The Yorkshire terrier so named for its region of origin in early 19th century England. The Yorkie was intentionally bred from a range of terriers, including the Black and Tan Terrier and the Waterside Terrier, by the working men of northern England. The Yorkie’s small stature and nimble frame suited the workers as they helped chase and catch rodents in textile factories. But before the end of the same century, helped along the way with breed recognition and a splash of fame, this delicately featured terrier had taken up residence as a fashionable lap dog for wealthy ladies. Soon after, Yorkies made their way to the United States where they’ve won their way into America’s hearts, enjoying their place in the limelight as one of the most popular breeds in the nation, and around the world.
Finding a Yorkie puppy or adult dog can be as easy as an internet search, but be careful of puppy mills and internet scams. There are many ways to find a reputable breeder, and it’s important to ask around, visit before committing to payment, and trust your gut. Plus, there are many Yorkies available from rescue organizations and individuals rehoming dogs that they can no longer look after.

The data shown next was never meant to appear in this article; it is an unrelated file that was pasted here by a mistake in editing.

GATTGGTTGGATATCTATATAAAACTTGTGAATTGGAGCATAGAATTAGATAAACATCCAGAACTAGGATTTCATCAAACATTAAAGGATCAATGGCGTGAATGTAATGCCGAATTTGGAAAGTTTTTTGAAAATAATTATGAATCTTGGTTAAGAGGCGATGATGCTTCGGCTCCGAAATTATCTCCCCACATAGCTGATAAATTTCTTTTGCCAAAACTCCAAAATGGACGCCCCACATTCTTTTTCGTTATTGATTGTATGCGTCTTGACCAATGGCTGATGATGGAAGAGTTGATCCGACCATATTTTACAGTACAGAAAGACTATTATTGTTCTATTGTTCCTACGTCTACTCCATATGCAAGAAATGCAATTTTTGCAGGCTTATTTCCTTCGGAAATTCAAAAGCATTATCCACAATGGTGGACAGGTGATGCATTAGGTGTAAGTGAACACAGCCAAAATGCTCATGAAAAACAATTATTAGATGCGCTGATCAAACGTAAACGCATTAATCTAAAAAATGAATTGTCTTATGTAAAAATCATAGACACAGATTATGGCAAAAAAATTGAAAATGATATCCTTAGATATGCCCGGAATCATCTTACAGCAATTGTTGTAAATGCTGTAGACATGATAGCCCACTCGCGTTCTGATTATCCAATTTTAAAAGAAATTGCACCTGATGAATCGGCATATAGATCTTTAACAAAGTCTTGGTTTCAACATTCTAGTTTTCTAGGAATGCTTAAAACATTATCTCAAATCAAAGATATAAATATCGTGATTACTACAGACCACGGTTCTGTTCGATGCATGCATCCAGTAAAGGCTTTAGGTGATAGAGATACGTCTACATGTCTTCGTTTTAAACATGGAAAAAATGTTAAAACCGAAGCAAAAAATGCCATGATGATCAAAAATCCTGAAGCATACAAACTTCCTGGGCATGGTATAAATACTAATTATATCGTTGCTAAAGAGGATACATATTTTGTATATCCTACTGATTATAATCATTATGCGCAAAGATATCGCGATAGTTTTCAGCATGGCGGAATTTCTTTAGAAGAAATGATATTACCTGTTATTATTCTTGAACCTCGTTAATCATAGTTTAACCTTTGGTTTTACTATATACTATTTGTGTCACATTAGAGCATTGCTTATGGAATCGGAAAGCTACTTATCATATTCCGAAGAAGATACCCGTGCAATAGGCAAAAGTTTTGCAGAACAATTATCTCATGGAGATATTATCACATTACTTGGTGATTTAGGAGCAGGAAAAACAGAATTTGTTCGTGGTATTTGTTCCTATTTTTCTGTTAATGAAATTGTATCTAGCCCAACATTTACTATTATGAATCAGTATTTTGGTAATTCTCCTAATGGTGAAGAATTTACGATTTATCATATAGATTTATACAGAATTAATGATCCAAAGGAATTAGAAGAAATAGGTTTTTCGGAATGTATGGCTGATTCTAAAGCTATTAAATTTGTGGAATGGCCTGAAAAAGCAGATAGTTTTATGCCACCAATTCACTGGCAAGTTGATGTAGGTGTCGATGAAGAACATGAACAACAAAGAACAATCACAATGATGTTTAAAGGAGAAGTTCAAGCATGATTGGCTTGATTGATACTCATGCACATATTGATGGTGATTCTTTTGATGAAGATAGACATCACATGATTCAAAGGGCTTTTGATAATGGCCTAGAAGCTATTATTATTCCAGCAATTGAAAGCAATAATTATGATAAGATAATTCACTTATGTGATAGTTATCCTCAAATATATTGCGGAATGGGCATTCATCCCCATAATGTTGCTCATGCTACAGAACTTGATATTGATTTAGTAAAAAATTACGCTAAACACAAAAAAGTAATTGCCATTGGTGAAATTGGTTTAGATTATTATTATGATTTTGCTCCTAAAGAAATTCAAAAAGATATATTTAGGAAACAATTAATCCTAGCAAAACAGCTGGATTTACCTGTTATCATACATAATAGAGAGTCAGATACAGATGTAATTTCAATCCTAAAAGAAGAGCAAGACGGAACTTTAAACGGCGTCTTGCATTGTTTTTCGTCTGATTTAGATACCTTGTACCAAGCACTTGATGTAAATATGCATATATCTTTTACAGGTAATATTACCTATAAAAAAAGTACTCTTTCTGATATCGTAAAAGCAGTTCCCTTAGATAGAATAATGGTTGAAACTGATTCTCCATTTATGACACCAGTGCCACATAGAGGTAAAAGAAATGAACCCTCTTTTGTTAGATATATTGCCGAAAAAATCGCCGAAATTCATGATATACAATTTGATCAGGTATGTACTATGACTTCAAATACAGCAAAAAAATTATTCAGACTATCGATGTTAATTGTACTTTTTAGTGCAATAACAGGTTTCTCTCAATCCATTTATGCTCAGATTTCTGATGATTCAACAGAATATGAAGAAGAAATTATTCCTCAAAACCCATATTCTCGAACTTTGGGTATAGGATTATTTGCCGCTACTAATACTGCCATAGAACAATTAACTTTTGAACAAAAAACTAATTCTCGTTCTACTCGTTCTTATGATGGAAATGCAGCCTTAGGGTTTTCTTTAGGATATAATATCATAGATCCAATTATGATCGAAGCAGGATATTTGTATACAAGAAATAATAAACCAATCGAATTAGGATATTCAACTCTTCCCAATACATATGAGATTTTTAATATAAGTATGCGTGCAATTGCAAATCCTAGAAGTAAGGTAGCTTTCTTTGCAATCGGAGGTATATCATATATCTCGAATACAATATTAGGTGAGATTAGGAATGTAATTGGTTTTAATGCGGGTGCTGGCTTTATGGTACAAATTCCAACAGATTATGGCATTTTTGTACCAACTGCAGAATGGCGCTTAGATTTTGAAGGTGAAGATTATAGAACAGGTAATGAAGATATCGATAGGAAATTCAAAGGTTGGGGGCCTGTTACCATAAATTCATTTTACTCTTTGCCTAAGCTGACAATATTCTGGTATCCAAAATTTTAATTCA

Yorkies are popular everywhere, including in rescue groups. The Yorkshire Terrier Club of America keeps an updated list of Yorkie rescues nationwide on their website. According to the AKC, most breed rescues report that a majority of their rescue dogs come from individual owner surrender, with the most common reasons being a change in lifestyle or the breed not being right for the owner. Owner-surrendered dogs frequently come with some basic obedience training and socialization, and have detailed health and behavior histories that help inform their care. Plus, Yorkies are eager to learn, so you can continue training with your rescue pup no matter how much experience they have.